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  12. I have my dear Emma bird, handmade by Terry Grant, sitting beside my computer and I enjoy looking at her every day.

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  13. It has been said that you can know the integrity of the person by what they do when no one is looking.. (paraphrase)
    It was wrong of her to "forget" the artist who designed and produced the pattern for those birds. A late apology is hallow. Harsh words... perhaps, but we ALL know what is right and what is wrong, whether it is a small handmade fabric bird or electronic components for a smartphone.

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  14. Your birds have been on my bucket list of things to make - i'll be sure to credit you when I finally do!

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  15. I think you have a right to contact her and ask her to stop selling the pattern in workshops and selling birds as it clearly states on the website "for personal use only". I would be mad.

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  16. It's a tough situation and you handled it well. Unfortunately some people will always operate under the assumption that it's easier to ask forgiveness than permission. Without a doubt, we ALL know what "personal use" means. I'd like to think that this thief–sorry, but that's how I see it–will now do the right thing ... but I fear she'll just be sneakier about using and selling your intellectual property.

    I have the QA issue with your birds and lately keep wondering if I could adapt it to make some colorful Roadrunners ...

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  17. I completely understand your frustration, and I am glad to read that Angie also understands this and has apologized.

    As Terri S said, the more we speak about this openly, the more we educate. Many years ago, I designed some paper piecing patterns, but I have moved on stylistically and motivationally, so I am no longer selling or teaching them. One of my colleagues from back in the day just contacted me to ask how she could offer a class using my patterns and make it amenable to all parties. My answer, since she is the one doing the work now of guiding students through creating the quilt blocks, is to receive a sort of royalty. She can set the price at something the students are comfortable with, she gets the bulk of the money for her efforts, and I get a token plus credit for the design (it's already printed on the pattern). Of course this is on the honor system, but that's where I think the karma of giving as much as we get comes in.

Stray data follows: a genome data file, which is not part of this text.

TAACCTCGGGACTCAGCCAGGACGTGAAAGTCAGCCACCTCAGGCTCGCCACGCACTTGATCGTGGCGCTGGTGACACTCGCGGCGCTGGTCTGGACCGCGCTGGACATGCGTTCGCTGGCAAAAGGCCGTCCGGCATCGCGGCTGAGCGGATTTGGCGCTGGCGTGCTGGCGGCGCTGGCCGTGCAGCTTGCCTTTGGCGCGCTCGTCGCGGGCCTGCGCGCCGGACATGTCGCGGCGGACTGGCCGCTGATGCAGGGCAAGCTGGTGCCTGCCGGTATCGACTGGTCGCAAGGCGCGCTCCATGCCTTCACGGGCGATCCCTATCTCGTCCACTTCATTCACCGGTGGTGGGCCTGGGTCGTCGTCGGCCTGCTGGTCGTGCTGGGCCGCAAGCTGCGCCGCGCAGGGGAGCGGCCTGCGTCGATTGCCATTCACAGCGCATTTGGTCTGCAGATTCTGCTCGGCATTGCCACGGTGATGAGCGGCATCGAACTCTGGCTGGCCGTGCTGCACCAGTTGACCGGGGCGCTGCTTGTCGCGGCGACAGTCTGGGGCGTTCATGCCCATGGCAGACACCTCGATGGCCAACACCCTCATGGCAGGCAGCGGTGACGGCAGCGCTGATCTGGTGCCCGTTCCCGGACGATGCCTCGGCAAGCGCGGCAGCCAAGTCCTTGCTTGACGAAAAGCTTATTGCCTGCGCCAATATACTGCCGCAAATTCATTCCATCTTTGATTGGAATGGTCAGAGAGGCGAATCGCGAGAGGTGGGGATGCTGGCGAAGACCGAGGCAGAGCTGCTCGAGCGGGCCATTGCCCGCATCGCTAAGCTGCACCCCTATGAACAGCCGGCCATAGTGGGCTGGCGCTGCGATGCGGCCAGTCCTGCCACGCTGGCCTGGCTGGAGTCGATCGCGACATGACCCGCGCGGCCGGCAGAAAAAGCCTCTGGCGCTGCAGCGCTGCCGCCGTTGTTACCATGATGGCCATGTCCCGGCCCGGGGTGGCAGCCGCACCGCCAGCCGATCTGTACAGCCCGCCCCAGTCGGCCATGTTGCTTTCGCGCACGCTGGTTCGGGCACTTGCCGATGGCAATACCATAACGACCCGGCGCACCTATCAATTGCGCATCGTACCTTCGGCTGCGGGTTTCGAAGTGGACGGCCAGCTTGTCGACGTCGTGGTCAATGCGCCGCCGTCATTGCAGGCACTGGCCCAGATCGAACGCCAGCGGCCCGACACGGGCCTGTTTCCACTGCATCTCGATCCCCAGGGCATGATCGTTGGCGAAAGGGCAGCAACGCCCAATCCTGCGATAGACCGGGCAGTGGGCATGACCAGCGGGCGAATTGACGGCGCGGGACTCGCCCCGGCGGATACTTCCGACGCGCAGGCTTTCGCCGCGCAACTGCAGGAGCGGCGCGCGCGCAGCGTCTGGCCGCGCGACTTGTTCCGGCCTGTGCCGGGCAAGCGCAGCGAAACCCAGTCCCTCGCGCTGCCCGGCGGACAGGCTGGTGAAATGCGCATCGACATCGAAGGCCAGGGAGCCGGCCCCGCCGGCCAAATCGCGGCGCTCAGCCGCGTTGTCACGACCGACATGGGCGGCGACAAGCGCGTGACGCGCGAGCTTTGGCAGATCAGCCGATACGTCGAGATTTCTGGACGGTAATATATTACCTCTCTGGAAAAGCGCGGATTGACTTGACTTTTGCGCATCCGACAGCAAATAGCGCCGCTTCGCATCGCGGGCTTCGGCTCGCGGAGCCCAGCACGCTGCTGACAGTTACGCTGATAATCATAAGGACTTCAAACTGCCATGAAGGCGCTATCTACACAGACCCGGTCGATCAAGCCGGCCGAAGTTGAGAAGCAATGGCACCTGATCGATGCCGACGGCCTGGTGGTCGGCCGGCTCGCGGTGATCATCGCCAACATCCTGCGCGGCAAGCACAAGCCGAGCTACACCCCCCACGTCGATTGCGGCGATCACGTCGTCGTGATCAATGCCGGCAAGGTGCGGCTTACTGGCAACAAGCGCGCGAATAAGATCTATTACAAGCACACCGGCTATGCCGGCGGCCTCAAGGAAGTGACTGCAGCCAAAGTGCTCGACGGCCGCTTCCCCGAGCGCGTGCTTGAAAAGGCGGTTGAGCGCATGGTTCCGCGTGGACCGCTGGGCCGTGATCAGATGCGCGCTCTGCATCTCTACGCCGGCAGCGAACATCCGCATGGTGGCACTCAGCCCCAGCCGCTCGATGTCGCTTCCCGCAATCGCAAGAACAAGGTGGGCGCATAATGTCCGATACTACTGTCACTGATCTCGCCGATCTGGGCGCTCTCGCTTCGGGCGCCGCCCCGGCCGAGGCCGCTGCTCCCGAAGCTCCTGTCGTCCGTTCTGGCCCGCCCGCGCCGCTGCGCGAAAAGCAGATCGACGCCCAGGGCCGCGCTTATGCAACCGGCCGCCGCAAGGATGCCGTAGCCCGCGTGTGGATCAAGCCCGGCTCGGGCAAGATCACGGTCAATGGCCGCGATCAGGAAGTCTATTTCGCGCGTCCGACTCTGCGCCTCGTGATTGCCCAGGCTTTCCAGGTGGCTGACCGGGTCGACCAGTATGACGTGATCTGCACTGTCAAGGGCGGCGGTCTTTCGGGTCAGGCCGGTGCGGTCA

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  18. I have one of your beautiful birds and it makes me smile every time I see it. Glad she said sorry. This sort of thing seems to happen so often lately it makes me wonder about human nature today...but then, I'm doing a lot of wondering about that these days.

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  19. I am surprised by the comment that this person “forgot” to credit you. I think you have addressed a difficult and awkward situation well and I believe it is your right to present it publicly. My sister has a very successful online business and has had to defend her creations many times with documented evidence that the designs and products are her own. She has to deal with competitors actually enlarging photos of her work and counting the stitches on her hand knit items, then reproducing them and selling them at a reduced price. Pursuing these people is not only impossible but implausible and it is a thorn in her side that her designs are so blatantly reproduced and sold as someone else's design. At some point you hope integrity will shine through. Good for you for publicly claiming your work as own.

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  20. Your bird is the perfect shape, perfect attitude, just plain perfect. I've been looking around and none compare. Thank you.